5 reasons why a dietitian doesn’t recommend paleo (and how to adapt it)
- Health & Wellbeing
The paleo or stone age diet, heralded as an easy way to weight loss, has the nutrition world polarised. Half love it, while the other half say it’s a modern fabrication and does not replicate how our ancestors ate.
Paleo cuts out any food that wasn’t available 10,000 years ago when organised agriculture began. This removes all grains, legumes (lentils, chick peas) and dairy plus anything else that came later, such as sugar and refined oils.
Many researchers dispute the paleo diet, arguing that both humans and foods have evolved since our caveman days so what we ate then has little bearing on the modern food supply. Those bright orange carrots you now buy, for instance, aren’t the same as the thin ugly carrots of days long gone. And their colour is recent – originally all carrots were purple or yellow in colour.
It's also important to note that the diet is not easy for vegetarians and almost impossible for vegans who rely on legumes and grains for their protein.
Here’s 5 good reasons why I don’t believe a conventional paleo diet is right for the over 50s:
1. It’s not balanced. You need a little carb from whole grains and legumes to fend off hunger and tiredness. This is especially true if you exercise – and you must for weight loss and good health!
2. It can quickly deteriorate into a carb-free regime as you eat no rice, potato, bread or pasta.
The Paleolithic diet is heavy on proteins and low on carbs
3. It eliminates the main source of calcium (in dairy such as milk, cheese and yoghurt) which you need for strong bones as you get older. Unless fortified, almond or rice milks are low in calcium and not a true replacement. While the life span of a paleo person was only 25 years, we now live until our 80s, an age that makes us prone to osteoporosis.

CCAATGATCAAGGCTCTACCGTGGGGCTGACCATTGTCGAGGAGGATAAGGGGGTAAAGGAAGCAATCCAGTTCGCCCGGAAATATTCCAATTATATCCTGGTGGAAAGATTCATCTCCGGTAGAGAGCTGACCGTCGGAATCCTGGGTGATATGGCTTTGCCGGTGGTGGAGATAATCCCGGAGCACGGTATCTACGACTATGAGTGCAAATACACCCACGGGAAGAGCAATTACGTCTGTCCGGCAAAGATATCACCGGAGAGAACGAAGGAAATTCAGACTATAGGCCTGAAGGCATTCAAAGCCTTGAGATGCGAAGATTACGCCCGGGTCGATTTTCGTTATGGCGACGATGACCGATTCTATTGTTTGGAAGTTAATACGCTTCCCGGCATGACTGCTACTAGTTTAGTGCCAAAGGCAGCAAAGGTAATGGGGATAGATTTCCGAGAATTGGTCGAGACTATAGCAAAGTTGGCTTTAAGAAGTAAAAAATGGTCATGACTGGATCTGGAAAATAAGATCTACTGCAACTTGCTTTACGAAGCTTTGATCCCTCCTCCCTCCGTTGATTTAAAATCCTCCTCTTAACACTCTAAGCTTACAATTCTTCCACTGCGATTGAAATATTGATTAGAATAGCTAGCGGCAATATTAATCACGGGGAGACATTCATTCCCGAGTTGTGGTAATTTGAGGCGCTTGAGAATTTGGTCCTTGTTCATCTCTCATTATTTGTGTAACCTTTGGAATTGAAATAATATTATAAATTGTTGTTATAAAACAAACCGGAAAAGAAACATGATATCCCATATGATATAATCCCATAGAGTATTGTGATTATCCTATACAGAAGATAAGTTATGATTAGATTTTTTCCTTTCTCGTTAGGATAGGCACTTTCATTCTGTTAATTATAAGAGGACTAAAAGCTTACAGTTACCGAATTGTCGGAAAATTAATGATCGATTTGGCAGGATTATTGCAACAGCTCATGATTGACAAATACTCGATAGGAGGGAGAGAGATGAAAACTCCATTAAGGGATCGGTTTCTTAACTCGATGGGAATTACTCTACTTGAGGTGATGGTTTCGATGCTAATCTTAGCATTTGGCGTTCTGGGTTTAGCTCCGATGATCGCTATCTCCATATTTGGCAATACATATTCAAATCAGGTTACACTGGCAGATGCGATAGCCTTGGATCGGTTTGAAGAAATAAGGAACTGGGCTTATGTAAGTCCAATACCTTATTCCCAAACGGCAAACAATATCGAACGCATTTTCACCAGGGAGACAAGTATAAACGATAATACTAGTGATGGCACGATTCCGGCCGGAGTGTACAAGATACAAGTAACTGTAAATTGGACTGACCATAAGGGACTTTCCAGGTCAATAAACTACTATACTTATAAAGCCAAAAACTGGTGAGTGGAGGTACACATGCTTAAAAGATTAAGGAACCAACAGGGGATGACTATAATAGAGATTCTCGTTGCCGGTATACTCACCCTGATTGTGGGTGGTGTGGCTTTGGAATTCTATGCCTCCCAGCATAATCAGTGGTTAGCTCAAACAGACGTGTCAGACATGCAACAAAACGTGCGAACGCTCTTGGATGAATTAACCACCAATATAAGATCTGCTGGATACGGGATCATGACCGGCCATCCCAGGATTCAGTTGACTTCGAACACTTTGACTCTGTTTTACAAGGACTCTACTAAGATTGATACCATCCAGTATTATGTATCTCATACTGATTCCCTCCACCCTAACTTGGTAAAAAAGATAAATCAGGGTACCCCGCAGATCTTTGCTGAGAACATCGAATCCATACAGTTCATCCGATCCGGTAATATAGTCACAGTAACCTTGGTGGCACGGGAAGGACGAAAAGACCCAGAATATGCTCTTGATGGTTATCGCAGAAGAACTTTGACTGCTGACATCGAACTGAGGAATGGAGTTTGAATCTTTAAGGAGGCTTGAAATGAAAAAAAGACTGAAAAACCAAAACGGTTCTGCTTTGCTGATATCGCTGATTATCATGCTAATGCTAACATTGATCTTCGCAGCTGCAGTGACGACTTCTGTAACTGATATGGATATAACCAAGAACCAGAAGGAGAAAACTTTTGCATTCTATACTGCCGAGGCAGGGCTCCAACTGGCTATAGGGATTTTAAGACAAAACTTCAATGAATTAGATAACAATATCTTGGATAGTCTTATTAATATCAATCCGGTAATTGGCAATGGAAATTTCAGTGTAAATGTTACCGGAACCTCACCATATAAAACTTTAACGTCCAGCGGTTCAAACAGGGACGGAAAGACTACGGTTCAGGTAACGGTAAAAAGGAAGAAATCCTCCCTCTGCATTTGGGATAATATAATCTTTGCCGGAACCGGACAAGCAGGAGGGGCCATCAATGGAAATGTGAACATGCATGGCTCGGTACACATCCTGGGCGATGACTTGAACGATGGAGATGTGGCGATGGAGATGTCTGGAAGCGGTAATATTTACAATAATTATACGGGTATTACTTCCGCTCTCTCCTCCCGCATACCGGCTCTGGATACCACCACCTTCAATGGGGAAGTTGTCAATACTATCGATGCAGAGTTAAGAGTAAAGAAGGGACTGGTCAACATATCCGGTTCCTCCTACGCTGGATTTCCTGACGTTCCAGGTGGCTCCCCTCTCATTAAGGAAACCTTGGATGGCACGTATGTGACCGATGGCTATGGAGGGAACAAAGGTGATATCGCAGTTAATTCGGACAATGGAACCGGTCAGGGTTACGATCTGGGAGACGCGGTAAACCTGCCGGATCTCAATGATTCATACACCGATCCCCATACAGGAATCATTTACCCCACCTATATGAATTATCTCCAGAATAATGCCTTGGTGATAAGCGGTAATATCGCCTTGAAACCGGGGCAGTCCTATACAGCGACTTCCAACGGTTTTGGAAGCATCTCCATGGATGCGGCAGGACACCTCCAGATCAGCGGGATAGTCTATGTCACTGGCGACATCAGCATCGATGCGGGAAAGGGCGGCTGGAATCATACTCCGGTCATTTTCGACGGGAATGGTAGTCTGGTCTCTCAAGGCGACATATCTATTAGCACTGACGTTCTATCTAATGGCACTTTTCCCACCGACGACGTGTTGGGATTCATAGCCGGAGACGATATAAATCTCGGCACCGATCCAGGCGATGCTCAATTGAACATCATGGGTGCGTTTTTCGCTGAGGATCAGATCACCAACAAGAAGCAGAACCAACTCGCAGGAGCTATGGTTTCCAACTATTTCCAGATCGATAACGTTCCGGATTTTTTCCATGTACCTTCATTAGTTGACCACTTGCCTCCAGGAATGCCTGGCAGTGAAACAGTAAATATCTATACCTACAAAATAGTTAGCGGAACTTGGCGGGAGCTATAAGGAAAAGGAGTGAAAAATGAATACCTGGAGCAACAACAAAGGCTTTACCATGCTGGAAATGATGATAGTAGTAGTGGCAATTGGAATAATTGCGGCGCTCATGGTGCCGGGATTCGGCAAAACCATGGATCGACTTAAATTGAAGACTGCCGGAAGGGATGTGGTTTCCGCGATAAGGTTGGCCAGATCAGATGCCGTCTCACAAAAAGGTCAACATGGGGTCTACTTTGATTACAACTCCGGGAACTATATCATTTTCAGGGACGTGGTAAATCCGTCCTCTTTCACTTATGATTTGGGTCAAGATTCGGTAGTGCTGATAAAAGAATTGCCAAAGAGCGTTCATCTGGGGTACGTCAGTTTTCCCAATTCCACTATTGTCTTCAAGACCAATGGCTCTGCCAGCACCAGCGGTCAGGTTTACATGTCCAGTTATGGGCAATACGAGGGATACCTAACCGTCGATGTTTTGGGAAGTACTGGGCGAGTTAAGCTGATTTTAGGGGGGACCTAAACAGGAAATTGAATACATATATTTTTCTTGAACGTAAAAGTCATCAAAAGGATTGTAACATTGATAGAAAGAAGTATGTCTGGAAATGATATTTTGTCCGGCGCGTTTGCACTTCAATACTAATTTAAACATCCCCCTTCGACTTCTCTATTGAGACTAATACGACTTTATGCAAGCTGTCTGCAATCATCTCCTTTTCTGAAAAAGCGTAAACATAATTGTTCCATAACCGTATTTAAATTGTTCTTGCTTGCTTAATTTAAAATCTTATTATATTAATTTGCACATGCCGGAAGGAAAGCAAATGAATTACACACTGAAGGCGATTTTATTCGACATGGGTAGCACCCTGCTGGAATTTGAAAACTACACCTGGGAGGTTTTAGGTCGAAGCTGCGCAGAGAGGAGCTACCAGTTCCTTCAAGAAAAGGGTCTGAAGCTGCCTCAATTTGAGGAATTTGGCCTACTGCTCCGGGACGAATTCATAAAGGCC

4. It removes the main source of fibre (grains, legumes) which you need for gut health and regularity with age. Not forgetting the body needs whole grains, which have proven health benefits like the 20 to 30 per cent reduction they create in lowering the risk of early death, heart disease, diabetes, stroke and some cancers.
5. It relies too much on meat with its environmental problems. Any meat eaten should be fresh whole cuts like steak (which is expensive) and not processed such as sausages, bacon and ham, which are so popular. Don’t forget you’re not eating wild beasts but domesticated sheep and cows raised using mass production methods, even if grass-fed.
What we can take from it
On the plus side, paleo removes all packet and processed foods so you’re eating little added sugar (honey is ok), salt, refined oils or additives. You cook from scratch using whole foods. You eat a nutrient-rich diet from vegetables, meats, fish, chicken, nuts, seeds and fruits.
Would paleo suit you?
Paleo works well if you need to shed weight and if you:
- Enjoy eating a higher protein intake from meat, chicken or fish
- Don’t snack between meals
- Dine out a lot. Simply order steak or fish and salad but skip the mash or chips.
How to make paleo more realistic and balanced
1. Add 2 serves of whole grains a day such as rolled oats, quinoa, buckwheat, millet, brown rice, pearl barley or grainy bread (dense chewy types, not the soft pappy square ones).
Remember our early ancestors DID eat wild grasses such as the wild rice harvested by American Indians – but not huge quantities and no refined flours. This could be as:
- ½ cup muesli or 1 bowl of porridge with added seeds AND
- 1 thick slice grainy toast OR
- ½ cup cooked quinoa or brown/black rice
2. Add 2 serves of fermented dairy foods a day such as:
- 1 150g tub yoghurt
- 1 200mL glass kefir (fermented milk)
- a thick 40g wedge of cheese
3. Add 1 serve of legumes a day such as
- ½ cup cooked beans or lentils OR
- 1 small 100g can of baked beans.
Use the paleo diet as a starting point then add in these whole grains, fermented dairy and legumes. Paleo favours weight loss due to its high protein content which is very satisfying and may increase muscle mass. But don’t forget that long-term balance and enjoyment are important. Know what you can stick to for longer than a week.
- Dietitians Association of Australia: The low-down on Paleo
- The University of Melbourne: Paleo diet: fab or fad?
- Grains and Legumes Nutrition Council: Grains and health